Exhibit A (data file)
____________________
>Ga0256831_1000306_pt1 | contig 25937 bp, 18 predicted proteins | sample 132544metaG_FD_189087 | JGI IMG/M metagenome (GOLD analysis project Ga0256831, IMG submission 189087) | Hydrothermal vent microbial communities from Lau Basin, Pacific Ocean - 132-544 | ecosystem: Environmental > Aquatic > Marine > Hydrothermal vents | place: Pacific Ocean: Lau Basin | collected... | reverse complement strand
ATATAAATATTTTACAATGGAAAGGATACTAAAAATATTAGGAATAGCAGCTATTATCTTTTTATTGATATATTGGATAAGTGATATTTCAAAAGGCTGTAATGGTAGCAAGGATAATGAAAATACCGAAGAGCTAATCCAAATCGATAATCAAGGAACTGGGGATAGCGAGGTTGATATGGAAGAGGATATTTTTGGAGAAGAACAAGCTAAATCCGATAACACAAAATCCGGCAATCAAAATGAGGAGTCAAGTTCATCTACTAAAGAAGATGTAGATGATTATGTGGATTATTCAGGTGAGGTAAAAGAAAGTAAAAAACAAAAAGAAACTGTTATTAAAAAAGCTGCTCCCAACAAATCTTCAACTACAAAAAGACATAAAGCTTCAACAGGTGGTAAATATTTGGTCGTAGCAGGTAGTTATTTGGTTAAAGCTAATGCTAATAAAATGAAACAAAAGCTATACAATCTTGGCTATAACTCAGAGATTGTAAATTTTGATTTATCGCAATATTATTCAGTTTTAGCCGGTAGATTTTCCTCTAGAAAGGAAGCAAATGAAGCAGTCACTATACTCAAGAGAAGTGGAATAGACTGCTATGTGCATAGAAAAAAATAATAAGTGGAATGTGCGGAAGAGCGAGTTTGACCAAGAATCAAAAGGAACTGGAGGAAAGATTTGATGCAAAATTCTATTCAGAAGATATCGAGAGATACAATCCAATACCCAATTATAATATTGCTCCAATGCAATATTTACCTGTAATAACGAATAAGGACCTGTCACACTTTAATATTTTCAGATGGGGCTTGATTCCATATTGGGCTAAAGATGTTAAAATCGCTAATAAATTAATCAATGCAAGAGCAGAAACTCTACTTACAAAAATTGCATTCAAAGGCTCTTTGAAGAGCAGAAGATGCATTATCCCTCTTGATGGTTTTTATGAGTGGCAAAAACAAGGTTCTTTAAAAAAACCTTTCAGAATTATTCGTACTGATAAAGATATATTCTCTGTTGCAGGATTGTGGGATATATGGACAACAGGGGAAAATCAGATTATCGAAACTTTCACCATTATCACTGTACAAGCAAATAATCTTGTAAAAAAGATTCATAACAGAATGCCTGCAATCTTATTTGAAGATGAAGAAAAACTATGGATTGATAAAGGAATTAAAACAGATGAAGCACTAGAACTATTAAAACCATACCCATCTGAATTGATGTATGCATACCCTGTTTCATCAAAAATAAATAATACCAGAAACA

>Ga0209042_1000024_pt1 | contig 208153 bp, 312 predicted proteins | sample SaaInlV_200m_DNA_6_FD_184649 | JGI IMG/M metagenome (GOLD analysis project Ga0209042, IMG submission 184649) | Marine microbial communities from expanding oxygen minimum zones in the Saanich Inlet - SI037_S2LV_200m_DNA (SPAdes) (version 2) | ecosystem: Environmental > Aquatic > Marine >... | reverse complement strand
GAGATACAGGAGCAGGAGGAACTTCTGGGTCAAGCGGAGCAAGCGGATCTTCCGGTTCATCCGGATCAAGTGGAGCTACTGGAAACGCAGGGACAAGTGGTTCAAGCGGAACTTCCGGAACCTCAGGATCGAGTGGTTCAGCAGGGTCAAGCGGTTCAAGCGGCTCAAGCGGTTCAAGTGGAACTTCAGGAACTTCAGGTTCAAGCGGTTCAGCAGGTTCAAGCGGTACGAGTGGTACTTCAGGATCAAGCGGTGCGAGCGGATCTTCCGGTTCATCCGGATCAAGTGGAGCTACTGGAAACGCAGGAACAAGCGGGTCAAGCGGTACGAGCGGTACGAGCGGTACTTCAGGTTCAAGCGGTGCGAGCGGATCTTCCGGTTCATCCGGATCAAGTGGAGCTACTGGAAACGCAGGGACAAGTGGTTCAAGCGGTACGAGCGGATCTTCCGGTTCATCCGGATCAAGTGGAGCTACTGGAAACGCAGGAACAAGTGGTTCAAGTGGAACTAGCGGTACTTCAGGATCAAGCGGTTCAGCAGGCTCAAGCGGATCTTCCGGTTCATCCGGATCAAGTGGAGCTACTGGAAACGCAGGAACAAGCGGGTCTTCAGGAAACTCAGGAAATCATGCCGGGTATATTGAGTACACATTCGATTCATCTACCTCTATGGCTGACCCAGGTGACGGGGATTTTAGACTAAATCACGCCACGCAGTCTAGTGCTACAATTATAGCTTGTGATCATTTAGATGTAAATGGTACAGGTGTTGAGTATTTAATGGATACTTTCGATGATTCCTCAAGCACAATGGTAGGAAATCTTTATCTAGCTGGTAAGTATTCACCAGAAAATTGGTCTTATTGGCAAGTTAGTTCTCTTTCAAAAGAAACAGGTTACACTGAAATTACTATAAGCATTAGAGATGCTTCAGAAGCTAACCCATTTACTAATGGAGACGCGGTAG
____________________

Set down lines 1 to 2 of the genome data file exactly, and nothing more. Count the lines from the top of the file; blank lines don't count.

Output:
>Ga0256831_1000306_pt1 | contig 25937 bp, 18 predicted proteins | sample 132544metaG_FD_189087 | JGI IMG/M metagenome (GOLD analysis project Ga0256831, IMG submission 189087) | Hydrothermal vent microbial communities from Lau Basin, Pacific Ocean - 132-544 | ecosystem: Environmental > Aquatic > Marine > Hydrothermal vents | place: Pacific Ocean: Lau Basin | collected... | reverse complement strand
ATATAAATATTTTACAATGGAAAGGATACTAAAAATATTAGGAATAGCAGCTATTATCTTTTTATTGATATATTGGATAAGTGATATTTCAAAAGGCTGTAATGGTAGCAAGGATAATGAAAATACCGAAGAGCTAATCCAAATCGATAATCAAGGAACTGGGGATAGCGAGGTTGATATGGAAGAGGATATTTTTGGAGAAGAACAAGCTAAATCCGATAACACAAAATCCGGCAATCAAAATGAGGAGTCAAGTTCATCTACTAAAGAAGATGTAGATGATTATGTGGATTATTCAGGTGAGGTAAAAGAAAGTAAAAAACAAAAAGAAACTGTTATTAAAAAAGCTGCTCCCAACAAATCTTCAACTACAAAAAGACATAAAGCTTCAACAGGTGGTAAATATTTGGTCGTAGCAGGTAGTTATTTGGTTAAAGCTAATGCTAATAAAATGAAACAAAAGCTATACAATCTTGGCTATAACTCAGAGATTGTAAATTTTGATTTATCGCAATATTATTCAGTTTTAGCCGGTAGATTTTCCTCTAGAAAGGAAGCAAATGAAGCAGTCACTATACTCAAGAGAAGTGGAATAGACTGCTATGTGCATAGAAAAAAATAATAAGTGGAATGTGCGGAAGAGCGAGTTTGACCAAGAATCAAAAGGAACTGGAGGAAAGATTTGATGCAAAATTCTATTCAGAAGATATCGAGAGATACAATCCAATACCCAATTATAATATTGCTCCAATGCAATATTTACCTGTAATAACGAATAAGGACCTGTCACACTTTAATATTTTCAGATGGGGCTTGATTCCATATTGGGCTAAAGATGTTAAAATCGCTAATAAATTAATCAATGCAAGAGCAGAAACTCTACTTACAAAAATTGCATTCAAAGGCTCTTTGAAGAGCAGAAGATGCATTATCCCTCTTGATGGTTTTTATGAGTGGCAAAAACAAGGTTCTTTAAAAAAACCTTTCAGAATTATTCGTACTGATAAAGATATATTCTCTGTTGCAGGATTGTGGGATATATGGACAACAGGGGAAAATCAGATTATCGAAACTTTCACCATTATCACTGTACAAGCAAATAATCTTGTAAAAAAGATTCATAACAGAATGCCTGCAATCTTATTTGAAGATGAAGAAAAACTATGGATTGATAAAGGAATTAAAACAGATGAAGCACTAGAACTATTAAAACCATACCCATCTGAATTGATGTATGCATACCCTGTTTCATCAAAAATAAATAATACCAGAAACA